So now we know that the firewall was indeed an illusion. We had the biggest ever sell off in Portuguese and Irish CDS on Wednesday (and the second biggest sell off in Greece CDS), and now it’s a bloodbath in Italy. Italian 10 year bond yield spreads have widened 25 bps versus Germany to a Euro era record. Long dated Italian government bonds fell as much as 2 points earlier today. Unicredito shares were suspended limit down, as they were exactly two weeks ago.
It now costs Italy 4.6% if it wants to borrow for five years, and 5.3% if it wants to borrow for 10 years. Italy was until recently deemed by the market (not by us) to be the ‘safe’ peripheral country, and a lot of international investors have been overweight Italy versus benchmarks as a proxy against zero holdings in Portugal, Ireland, Greece and Spain. The Italy bulls have put forward arguments such as while the public sector debt/GDP ratio is a worrying 120%, Italy actually has very little private sector debt (a bit like Japan). Or that Italy is too big to fail (it has the third most government debt outstanding in the world at over €1.6 trillion; only Japan and the US have more). Or that Italy has a very big liquid government bond market, with big domestic buyers. Or that its public/debt GDP ratio and its interest burden were much worse in the 1990s and it survived that. Or that Italy’s debt has a long average maturity, meaning that immediate funding costs aren’t too onerous and it can tolerate higher bond yields without seeing its interest burden rise too much (a bit like the UK).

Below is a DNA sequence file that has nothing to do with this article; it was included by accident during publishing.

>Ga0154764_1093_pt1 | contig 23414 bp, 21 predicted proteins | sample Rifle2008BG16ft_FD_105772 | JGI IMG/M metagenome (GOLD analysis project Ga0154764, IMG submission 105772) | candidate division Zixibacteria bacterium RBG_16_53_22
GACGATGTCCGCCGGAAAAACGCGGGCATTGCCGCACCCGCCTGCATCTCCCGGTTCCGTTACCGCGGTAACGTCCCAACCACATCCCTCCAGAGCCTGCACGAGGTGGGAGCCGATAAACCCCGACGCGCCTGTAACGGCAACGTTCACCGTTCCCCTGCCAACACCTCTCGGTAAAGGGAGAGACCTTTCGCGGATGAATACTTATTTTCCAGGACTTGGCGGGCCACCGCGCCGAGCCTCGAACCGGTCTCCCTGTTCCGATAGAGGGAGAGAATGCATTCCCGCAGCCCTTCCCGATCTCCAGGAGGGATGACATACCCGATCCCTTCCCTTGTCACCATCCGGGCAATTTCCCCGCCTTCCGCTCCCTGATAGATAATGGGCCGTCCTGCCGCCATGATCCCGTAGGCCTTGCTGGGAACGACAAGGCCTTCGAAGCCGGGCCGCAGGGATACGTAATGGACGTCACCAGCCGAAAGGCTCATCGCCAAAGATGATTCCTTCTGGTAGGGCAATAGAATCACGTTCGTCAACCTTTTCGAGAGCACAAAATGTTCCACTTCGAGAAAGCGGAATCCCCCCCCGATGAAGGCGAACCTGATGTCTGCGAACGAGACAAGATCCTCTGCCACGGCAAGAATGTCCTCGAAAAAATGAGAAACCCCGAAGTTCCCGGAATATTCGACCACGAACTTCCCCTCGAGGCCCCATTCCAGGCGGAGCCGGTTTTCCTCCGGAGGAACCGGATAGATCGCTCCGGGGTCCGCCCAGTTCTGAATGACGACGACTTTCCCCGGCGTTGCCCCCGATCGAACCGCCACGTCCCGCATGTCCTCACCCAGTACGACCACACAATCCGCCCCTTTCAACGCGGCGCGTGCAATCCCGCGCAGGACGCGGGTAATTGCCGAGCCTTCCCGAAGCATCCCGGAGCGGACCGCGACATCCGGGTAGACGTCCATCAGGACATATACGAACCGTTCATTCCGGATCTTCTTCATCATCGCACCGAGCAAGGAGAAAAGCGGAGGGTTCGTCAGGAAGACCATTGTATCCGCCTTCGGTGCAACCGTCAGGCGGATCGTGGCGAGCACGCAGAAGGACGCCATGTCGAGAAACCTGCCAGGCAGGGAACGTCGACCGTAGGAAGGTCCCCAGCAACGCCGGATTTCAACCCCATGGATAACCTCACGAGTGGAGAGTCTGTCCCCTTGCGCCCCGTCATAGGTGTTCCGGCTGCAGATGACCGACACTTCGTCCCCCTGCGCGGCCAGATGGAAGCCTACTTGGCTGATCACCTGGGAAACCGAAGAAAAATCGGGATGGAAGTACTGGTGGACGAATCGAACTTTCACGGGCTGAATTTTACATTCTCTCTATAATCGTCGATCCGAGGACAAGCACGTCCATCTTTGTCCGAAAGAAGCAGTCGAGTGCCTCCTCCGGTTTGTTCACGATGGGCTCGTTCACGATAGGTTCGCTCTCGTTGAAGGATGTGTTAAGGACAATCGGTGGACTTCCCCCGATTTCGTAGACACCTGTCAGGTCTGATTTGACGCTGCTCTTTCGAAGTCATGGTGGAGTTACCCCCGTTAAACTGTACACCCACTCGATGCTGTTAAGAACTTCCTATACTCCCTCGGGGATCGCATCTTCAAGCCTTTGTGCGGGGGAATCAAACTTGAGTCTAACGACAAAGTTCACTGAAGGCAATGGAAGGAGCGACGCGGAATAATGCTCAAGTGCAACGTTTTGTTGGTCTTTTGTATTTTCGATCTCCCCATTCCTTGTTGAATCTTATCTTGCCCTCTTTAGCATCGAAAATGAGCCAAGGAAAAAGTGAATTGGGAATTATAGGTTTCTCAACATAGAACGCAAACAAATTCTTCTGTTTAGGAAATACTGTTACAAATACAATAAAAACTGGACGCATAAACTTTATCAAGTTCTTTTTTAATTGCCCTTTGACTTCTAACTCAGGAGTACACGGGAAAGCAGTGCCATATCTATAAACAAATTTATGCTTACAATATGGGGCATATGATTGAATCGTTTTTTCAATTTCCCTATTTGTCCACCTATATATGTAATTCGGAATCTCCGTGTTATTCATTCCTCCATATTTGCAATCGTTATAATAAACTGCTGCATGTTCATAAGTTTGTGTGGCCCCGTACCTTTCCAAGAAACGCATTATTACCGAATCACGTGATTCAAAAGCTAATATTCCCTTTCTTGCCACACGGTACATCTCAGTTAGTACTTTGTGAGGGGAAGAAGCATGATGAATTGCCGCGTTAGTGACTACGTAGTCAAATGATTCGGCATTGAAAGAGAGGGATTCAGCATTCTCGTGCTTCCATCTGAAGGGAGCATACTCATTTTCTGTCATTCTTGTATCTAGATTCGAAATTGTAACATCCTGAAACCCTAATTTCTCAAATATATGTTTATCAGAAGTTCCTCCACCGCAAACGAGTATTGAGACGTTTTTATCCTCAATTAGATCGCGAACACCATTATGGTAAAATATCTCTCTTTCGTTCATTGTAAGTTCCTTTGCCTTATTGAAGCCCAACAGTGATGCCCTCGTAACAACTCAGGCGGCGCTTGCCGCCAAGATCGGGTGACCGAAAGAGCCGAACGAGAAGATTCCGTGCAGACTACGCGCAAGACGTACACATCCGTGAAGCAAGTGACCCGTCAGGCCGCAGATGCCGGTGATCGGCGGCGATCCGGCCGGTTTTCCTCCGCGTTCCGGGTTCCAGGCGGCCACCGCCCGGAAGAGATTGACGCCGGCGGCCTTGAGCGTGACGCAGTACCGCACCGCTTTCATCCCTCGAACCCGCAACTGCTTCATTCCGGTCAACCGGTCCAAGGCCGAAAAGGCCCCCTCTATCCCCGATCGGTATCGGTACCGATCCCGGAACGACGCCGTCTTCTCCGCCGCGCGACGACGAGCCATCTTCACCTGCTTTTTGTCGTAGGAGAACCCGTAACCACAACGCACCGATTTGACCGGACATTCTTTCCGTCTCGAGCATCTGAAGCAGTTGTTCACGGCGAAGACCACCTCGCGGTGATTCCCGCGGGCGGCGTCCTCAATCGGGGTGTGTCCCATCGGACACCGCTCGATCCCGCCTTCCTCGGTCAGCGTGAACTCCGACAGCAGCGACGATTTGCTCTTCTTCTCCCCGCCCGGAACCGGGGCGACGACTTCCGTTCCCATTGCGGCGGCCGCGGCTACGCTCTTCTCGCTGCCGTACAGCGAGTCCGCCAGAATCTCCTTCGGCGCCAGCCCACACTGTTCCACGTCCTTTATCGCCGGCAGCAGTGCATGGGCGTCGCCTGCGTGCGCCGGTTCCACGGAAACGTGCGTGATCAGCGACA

The Italy bears argue that Italy may be seen as too big to fail, but that doesn’t mean that it won’t, it’s too big to bail out. Or Italy’s banks are seeing a slow but steady deterioration in asset quality. Or the deteriorating political situation. The bears’ main worry is how Italy can prevent its high public debt/GDP profile from deteriorating given its appalling growth outlook. Perhaps my favourite Italy statistic is that Italy’s GDP per capita is lower today than it was in 1999, which is remarkable considering the dismal economic performance was during the ‘boom’ years (Zimbabwe and Haiti are two of only a small handful of countries to have fared worse).
But whatever your view is or was, the reality now is that those pesky bond vigilantes have caught sight of Italy, and that is basically all that matters. As Italy or Spain or whoever’s bond prices collapse, the borrowing costs rise. As the borrowing costs rise, the interest costs steadily rise and the fiscal situation deteriorates. This puts pressure on the banking sector, as the tidy chart below from BNP Paribas demonstrates – it’s hardly a novel idea, but reinforces the point that as Italian & Spanish sovereigns come under ever greater stress, senior financial spreads widen in sympathy. As peripheral sovereigns blow out, banks need to raise more and more capital to cushion themselves against the cost of future sovereign restructuring, but this bank capital will get increasingly expensive just at the time that the banks need it most.
And then there’s the credit rating agencies. Rising sovereign and bank borrowing costs will lead to credit rating downgrades. As Jim mentioned in his blog comment on the subject last year here, a major input into the decisions to downgrade seems to be the movement in bond prices. In other words, credit ratings partly get cut because the bond prices fall. To some extent this is rational, since as interest costs rise with higher government bond yields, creditworthiness falls.
Italy doesn’t have the luxury of Japan, where 95% of Japanese sovereign debt is domestically owned. In Italy, despite the talk of strong domestic buyers, the reality is that only half of Italy’s sovereign debt is domestically owned and the international investors are clearly getting very nervous. Trichet yesterday had a pop at the credit rating agencies, but it’s not going to make a difference – when the confidence genie gets out of the bottle, it’s very hard to get it back in again. It’s a classic vicious circle.